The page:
3. Labor is life; from the inmost heart of the worker rises his God-given force, the sacred celestial life-essence, breathed into him by Almighty God; from his inmost heart awakens him to all nobleness, to all knowledge, "self-knowledge," and much else, so soon as work fitly begins. Knowledge! the knowledge that will hold good in working, cleave thou to that; for Nature herself accredits that, says Yea to that. Properly, thou hast no other knowledge but what thou hast got by working: the rest is yet all a hypothesis' of knowledge; a thing to be argued of in schools, a thing floating in the clouds in endless logic vor'ticès till we try it and fix it. "Doubt, of whatever kind, can be ended by action alone."
4. Older than all preached gospels' was this unpreached, inarticulate, but ineradicable, for-ever-enduring gospel: work, and therein have well-being. Man, Son of Earth and Heaven, lies there not, in the innermost heart of thee, a spirit of active method, a force for work-and burns like a painfully smoldering fire, giving thee no rest till thou unfold it, till thou write it down in beneficent facts around thee! What is immethodic, waste, thou shalt make methodic, regulated, arable,' obedient and productive to thee. Wheresoever thou findest disorder, there is thy eternal enemy: attack him swiftly, subdue him; make order of him, the subject not of chaos, but of intelligence, divinity, and thee! The thistle that grows in thy path, dig it out that a blade of useful grass, a drop of nourishing milk, may grow there instead. The waste cotton-shrub, gather its waste white down, spin it, weave it; that, in place of idle litter, there may be folded webs, and the naked skin of man be covered.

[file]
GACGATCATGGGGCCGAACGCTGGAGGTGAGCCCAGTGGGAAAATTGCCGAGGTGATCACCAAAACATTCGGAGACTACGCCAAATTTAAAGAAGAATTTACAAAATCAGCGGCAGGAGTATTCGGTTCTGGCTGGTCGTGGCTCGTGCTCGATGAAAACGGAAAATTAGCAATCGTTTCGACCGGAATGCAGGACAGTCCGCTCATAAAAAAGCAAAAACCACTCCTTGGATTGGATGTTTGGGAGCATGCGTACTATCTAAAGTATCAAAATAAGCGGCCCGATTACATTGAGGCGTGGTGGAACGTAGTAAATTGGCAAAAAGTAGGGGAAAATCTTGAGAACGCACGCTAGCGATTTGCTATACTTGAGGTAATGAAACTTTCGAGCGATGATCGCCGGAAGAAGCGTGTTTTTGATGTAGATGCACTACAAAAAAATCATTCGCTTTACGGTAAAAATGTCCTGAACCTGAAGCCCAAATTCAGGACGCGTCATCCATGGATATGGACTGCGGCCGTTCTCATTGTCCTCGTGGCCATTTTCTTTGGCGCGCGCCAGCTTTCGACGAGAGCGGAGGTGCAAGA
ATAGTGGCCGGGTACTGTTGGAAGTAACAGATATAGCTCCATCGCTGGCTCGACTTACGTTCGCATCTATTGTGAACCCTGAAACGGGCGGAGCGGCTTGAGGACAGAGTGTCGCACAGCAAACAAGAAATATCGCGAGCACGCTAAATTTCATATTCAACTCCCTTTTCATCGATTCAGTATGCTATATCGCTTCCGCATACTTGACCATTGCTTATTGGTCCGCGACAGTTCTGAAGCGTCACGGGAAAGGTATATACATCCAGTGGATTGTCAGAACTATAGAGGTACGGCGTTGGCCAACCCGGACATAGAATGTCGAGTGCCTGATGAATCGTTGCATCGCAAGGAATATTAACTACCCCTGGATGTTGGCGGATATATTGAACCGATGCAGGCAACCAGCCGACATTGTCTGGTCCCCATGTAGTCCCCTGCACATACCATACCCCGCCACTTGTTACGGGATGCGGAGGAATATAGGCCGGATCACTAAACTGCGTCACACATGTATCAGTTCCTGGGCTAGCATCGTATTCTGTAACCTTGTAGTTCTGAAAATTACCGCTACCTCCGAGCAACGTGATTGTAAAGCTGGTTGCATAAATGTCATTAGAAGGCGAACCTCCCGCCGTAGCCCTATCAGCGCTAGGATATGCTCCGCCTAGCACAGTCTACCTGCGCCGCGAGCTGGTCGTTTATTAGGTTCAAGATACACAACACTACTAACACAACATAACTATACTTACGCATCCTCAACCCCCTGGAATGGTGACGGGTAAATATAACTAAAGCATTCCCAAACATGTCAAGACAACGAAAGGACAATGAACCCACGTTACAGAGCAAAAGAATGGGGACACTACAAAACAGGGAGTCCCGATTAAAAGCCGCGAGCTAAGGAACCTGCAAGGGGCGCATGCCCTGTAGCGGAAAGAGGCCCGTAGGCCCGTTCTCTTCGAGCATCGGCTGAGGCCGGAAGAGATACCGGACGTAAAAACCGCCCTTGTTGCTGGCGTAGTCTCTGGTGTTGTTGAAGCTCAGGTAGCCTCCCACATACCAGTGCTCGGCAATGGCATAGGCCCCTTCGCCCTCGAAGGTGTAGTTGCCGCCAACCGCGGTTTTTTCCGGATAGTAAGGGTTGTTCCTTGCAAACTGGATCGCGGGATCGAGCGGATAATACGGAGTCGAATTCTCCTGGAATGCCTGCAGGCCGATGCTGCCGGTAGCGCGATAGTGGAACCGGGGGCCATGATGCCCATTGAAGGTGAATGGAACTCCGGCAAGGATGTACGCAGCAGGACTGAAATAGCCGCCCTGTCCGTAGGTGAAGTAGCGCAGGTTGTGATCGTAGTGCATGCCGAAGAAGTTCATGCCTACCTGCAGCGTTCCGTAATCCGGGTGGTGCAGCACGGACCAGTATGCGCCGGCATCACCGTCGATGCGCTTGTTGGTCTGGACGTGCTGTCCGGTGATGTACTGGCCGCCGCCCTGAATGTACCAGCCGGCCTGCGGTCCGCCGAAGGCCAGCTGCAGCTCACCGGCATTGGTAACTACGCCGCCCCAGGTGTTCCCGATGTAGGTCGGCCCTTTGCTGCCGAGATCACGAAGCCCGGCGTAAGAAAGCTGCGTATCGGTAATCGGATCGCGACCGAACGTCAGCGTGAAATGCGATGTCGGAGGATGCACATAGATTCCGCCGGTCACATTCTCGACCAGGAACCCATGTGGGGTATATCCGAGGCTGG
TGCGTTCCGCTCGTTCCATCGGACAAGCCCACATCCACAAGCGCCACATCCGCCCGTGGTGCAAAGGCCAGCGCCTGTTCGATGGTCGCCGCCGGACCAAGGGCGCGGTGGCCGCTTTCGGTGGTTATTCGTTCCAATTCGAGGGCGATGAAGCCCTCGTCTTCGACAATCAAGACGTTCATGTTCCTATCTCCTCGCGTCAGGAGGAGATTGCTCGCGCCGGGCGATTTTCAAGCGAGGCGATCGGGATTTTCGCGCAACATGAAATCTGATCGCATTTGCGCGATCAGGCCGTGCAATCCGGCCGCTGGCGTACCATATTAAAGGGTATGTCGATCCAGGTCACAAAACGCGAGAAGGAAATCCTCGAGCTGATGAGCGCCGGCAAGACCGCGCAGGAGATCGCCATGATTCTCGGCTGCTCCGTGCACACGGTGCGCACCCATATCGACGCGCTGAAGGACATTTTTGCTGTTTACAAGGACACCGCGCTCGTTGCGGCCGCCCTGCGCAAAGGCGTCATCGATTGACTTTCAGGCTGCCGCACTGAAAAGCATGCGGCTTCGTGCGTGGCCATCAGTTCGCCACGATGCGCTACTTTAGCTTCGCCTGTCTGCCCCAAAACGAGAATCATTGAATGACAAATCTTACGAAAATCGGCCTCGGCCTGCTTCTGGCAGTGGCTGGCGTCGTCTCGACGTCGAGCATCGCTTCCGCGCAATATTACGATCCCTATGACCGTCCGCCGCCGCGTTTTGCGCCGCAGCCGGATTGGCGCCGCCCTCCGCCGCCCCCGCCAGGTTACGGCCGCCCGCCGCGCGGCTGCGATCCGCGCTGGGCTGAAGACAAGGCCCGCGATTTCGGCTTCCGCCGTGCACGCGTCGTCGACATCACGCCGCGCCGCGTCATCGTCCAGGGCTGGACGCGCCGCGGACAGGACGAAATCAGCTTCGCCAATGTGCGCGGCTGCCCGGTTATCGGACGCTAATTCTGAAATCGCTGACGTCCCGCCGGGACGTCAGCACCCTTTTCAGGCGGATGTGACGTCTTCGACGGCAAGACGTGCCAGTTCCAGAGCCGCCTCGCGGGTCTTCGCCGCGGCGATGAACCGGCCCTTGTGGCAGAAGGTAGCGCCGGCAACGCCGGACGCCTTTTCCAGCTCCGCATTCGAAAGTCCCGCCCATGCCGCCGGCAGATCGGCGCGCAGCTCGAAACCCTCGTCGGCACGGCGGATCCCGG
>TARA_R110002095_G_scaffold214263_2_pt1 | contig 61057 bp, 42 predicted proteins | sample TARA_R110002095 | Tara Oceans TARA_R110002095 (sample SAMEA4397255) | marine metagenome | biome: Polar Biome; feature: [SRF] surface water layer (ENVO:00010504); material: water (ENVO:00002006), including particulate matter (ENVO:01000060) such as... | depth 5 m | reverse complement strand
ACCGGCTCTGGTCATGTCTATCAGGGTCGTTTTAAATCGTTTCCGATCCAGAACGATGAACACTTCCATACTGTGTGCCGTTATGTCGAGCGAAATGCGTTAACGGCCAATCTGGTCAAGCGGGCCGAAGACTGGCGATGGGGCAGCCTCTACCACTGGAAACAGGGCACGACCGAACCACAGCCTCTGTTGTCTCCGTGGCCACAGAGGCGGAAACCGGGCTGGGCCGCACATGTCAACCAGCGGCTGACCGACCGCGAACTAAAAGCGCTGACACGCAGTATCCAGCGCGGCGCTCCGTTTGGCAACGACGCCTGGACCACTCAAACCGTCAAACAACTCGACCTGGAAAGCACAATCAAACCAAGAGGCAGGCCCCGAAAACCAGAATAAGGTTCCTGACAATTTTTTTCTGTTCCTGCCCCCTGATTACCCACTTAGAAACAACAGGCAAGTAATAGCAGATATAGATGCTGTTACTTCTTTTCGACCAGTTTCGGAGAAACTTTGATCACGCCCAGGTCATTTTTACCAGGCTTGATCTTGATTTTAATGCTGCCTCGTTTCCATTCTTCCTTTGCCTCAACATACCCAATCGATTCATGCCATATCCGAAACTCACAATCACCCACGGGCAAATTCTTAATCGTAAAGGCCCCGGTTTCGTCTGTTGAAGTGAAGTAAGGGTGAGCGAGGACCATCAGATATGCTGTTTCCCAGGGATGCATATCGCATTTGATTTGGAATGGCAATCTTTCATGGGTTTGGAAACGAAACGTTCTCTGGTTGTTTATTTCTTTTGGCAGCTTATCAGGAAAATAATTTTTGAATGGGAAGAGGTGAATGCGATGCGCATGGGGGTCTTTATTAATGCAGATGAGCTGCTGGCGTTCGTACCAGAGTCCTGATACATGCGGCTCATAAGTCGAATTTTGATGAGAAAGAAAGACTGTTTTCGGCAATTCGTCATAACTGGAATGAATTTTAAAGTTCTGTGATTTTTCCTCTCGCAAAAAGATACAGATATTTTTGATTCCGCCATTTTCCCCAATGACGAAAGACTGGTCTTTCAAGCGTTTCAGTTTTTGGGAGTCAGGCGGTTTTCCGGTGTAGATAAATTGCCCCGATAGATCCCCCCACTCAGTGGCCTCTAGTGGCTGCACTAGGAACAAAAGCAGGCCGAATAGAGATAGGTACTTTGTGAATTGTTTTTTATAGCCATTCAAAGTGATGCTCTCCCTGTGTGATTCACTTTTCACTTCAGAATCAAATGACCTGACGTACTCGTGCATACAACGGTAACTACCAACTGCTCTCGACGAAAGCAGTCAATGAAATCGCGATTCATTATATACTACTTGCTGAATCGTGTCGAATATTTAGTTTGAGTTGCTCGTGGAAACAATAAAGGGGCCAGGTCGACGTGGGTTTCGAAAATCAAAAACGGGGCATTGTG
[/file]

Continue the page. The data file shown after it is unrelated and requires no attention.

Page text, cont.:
5. But, above all, where thou findèst ignorance, stupidity, brute-mindedness-attack it, I say; smite it wisely, unweariedly, and rest not while thou livèst and it lives; but smite, smite in the name of God! The highest God, as I understand it, does audibly so command thee: still audibly, if thou have ears to hear. He, even He, with his unspoken voice, is fuller than any Sīnā1 thunders, or syllabled speech of whirlwinds; for the SILENCE of deep eternities, of worlds from beyond the morning stars, does it not speak to thee? The unborn ages; the old graves, with their long-moldering dust, the very tears that wetted it, now all dry-do not these speak to thee what ear hath not heard? The deep death-kingdoms, the stars in their never-resting courses, all space and all time, proclaim it to thee in continual silent admonition. Thou, too, if ever man should, shalt work while it is called to-day; for the night cometh, wherein no man can work.
6. All true work is sacred; in all true work, were it but true hand-labor, there is something of divinenèss. Labor, wide as the earth, has its summit in heaven. Sweat of the brow; and up from that to sweat of the brain, sweat of the heart; which includes all Kepler' calculations, Newton' meditations, all sciences, all spoken epics, all acted heroism, martyrdoms-up to that "agony of bloody sweat," which all men have called divine! O brother, if this is not "worship," then I say, the more pity for worship; for this is the noblèst thing yet discovered under God's sky.